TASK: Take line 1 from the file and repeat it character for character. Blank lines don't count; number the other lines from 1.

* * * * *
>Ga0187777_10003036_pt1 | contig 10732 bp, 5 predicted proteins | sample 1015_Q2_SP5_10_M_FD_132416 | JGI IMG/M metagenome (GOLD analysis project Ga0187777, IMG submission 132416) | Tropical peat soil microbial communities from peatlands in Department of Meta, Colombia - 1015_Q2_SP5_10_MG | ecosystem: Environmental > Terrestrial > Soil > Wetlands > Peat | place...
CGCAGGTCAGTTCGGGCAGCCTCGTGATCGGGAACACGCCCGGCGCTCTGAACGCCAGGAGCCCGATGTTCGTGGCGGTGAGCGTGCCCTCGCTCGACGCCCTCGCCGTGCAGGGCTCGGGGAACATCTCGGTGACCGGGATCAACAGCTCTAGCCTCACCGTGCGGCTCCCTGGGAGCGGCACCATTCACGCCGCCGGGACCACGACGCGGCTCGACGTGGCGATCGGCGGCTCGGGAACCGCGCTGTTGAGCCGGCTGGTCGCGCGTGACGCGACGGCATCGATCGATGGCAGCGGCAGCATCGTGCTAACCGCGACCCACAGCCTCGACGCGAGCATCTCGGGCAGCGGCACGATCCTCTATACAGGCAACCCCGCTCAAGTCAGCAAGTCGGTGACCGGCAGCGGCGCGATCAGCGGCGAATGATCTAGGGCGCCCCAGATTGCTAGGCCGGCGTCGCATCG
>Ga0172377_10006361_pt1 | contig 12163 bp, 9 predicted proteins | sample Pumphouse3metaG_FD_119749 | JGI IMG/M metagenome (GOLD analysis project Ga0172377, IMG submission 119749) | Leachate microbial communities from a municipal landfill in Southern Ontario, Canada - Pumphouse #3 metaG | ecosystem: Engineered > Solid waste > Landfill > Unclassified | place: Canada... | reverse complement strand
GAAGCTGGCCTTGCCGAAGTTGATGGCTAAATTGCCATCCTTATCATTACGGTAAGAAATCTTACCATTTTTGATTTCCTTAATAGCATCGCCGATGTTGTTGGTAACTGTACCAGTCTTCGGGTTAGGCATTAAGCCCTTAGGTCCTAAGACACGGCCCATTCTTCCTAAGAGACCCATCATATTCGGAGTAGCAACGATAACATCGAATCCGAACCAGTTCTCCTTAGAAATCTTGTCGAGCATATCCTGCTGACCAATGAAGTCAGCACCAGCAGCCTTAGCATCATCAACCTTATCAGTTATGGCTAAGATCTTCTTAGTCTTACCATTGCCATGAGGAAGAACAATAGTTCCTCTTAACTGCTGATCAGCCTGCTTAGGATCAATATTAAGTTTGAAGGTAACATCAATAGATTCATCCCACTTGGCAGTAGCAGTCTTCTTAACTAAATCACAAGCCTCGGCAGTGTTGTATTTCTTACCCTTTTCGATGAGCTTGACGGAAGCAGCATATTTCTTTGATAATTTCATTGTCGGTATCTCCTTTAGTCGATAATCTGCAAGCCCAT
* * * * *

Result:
>Ga0187777_10003036_pt1 | contig 10732 bp, 5 predicted proteins | sample 1015_Q2_SP5_10_M_FD_132416 | JGI IMG/M metagenome (GOLD analysis project Ga0187777, IMG submission 132416) | Tropical peat soil microbial communities from peatlands in Department of Meta, Colombia - 1015_Q2_SP5_10_MG | ecosystem: Environmental > Terrestrial > Soil > Wetlands > Peat | place...